Basketball is getting a lot more high-tech. College teams -- including some in the NCAA tournament -- and pros like the Golden State Warriors are harnessing the power of technology to help improve their game.
Now, data can be used to track and analyze players' shots, their movements and their physical condition during a practice or throughout a game.
"The Warriors love to apply anything they can to get ahead," Golden State Warriors guard Klay Thompson told CNET's Brian Tong. "We've got a device that tracks our movement and how much energy you were expending."
Right now, every NBA venue is installed with a camera system called SportVU that gathers player and game data in real time.
"It's six cameras spread around catwalks and we track the movements of the players 25 times a second," Charles Rohlf, product manager for tracking and data analytics at Stats, told CBS News.
Rohlf said that the data collected by the system is sent to a server that generates a host of statistics on everything from passes, dribbles and touches, to basketball plays like drives and isolations. The system can also record how fast a player is running, how far the player went, and how much physical load has been on his body.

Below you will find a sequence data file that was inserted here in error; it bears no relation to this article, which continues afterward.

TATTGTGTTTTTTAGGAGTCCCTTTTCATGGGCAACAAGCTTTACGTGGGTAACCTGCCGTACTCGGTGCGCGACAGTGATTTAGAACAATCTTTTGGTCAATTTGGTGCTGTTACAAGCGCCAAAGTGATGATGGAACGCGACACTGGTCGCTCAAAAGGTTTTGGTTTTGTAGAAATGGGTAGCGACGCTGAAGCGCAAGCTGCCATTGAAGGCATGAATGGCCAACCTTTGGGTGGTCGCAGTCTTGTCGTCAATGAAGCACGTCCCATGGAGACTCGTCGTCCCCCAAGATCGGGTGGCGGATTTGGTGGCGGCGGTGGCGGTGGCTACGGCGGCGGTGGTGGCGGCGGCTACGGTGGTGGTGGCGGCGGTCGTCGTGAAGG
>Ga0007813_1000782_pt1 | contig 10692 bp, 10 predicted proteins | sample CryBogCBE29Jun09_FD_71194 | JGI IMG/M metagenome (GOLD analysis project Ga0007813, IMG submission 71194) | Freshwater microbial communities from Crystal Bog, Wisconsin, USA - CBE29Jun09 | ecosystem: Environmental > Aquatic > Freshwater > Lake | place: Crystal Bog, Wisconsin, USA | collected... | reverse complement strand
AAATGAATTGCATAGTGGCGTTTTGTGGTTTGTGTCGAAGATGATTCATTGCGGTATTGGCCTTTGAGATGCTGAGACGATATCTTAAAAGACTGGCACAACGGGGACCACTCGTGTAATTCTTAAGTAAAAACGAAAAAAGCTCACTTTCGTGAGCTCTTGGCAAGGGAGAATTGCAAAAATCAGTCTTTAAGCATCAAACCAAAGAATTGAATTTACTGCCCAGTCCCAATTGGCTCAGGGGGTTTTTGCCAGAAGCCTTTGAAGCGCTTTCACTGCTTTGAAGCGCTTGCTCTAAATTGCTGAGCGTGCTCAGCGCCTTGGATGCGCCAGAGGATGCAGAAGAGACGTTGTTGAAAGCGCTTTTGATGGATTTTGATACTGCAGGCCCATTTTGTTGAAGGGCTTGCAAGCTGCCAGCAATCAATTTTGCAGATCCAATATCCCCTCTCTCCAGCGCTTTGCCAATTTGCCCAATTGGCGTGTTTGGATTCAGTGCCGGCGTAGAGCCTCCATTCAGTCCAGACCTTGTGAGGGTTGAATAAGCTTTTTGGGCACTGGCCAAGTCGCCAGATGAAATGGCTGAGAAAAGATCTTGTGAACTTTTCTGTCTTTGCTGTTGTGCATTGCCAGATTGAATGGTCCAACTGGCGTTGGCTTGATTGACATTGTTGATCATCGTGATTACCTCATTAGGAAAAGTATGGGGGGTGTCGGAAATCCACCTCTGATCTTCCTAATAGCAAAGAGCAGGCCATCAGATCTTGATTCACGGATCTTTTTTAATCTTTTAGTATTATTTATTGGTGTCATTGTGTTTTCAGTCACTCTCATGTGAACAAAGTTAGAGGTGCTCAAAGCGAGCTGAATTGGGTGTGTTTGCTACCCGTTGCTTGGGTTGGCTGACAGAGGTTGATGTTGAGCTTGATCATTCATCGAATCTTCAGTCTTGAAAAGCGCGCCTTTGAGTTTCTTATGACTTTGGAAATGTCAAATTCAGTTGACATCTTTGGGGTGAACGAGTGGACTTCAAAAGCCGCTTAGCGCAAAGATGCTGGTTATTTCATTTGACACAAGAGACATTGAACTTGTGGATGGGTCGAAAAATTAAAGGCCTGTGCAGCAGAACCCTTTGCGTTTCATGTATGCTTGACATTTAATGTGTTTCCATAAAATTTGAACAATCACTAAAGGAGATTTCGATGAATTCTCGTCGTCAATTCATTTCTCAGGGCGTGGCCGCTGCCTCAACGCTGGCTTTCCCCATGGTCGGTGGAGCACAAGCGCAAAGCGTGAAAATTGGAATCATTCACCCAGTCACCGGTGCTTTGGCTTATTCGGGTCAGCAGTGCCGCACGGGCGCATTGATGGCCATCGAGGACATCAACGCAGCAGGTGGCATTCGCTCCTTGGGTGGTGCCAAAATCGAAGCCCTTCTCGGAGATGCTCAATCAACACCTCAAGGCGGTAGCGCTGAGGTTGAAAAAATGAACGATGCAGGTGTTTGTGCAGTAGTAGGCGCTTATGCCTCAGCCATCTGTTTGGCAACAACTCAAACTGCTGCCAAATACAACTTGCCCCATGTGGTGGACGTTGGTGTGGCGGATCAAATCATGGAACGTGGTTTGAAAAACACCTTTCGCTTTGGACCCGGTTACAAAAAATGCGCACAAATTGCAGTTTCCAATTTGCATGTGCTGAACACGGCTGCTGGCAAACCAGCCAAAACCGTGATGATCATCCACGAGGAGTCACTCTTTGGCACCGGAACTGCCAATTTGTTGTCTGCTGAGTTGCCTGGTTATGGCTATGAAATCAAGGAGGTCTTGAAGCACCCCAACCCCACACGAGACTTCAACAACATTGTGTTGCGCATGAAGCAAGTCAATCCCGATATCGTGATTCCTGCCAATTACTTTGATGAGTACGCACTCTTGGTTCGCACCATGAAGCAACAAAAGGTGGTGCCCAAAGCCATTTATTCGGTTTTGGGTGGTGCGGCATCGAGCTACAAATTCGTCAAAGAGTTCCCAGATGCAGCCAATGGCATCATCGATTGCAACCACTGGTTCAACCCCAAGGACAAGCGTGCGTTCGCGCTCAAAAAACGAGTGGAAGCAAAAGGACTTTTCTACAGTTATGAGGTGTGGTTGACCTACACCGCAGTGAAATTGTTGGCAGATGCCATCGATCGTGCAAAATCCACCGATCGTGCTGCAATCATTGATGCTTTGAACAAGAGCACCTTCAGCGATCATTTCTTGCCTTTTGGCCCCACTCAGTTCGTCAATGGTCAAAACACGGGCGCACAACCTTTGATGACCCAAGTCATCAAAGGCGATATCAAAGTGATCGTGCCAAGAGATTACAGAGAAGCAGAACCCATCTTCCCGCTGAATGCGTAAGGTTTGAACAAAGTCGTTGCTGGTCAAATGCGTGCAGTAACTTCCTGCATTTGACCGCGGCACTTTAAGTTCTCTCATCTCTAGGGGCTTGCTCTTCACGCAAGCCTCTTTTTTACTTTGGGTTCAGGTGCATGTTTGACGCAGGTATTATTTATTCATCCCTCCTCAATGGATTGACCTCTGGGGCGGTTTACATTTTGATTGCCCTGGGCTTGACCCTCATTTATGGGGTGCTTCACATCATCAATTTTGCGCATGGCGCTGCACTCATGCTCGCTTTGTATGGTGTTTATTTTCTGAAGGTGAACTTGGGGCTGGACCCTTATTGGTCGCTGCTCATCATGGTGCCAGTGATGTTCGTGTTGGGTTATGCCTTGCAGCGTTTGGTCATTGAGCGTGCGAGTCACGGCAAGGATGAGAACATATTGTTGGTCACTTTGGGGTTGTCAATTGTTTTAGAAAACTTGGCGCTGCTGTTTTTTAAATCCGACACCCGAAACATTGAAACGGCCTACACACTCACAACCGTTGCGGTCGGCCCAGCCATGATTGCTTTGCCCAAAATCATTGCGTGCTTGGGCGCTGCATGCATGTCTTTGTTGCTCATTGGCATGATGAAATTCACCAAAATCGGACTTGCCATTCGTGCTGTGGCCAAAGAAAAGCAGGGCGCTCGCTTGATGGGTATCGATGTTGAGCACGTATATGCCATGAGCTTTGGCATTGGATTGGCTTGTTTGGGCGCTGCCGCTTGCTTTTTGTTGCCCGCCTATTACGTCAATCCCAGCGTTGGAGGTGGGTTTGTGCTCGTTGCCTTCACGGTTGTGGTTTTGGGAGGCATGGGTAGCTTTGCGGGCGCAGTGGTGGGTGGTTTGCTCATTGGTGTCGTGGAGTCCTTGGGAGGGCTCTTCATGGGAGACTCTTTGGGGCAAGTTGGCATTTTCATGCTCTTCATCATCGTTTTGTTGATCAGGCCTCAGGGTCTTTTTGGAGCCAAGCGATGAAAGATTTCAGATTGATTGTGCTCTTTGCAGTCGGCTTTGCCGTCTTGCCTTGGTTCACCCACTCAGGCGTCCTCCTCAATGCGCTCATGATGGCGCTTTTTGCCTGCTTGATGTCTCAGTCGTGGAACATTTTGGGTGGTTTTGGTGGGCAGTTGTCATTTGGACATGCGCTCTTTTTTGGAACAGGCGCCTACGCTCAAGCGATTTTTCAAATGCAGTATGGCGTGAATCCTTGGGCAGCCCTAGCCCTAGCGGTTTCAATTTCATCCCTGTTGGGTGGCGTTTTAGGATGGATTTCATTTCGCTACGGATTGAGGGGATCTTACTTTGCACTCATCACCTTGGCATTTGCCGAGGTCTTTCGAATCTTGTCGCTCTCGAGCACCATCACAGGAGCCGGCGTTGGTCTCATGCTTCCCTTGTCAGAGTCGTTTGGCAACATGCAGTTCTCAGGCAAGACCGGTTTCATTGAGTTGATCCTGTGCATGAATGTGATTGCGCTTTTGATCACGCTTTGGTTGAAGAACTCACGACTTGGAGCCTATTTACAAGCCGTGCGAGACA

For those who aren't pros, a consumer version of this type of technology will soon be available for your neighborhood court.
Spaulding and ShotTracker will release a team-tracking system that will include a "smart basketball," wearable sensors on players, as well as sensors placed around the court to track the game's action.
"It's multiplayer, multi-ball," Davyeon Ross, COO and co-founder of ShotTracker, said of the new system. "Really built to track data in a real-time environment."
For now, basketball tech for the consumer market is focused on helping individual players with shooting and dribbling. ShotTracker's individual system uses sensors that go on both the net and your shooting arm. Its app runs players through drills and calculates their shooting percentage.
In this connected age, "smart" basketballs can track your play. For instance, the WilsonX has sensors that measure when you make a shot, the distance from which you take that shot, and also measures misses. Looking to beef up your own highlight reel? The Blast Basketball Replay is a motion sensor that connects to a mobile app. It can record slo-mo videos with three different stats that you can review and share.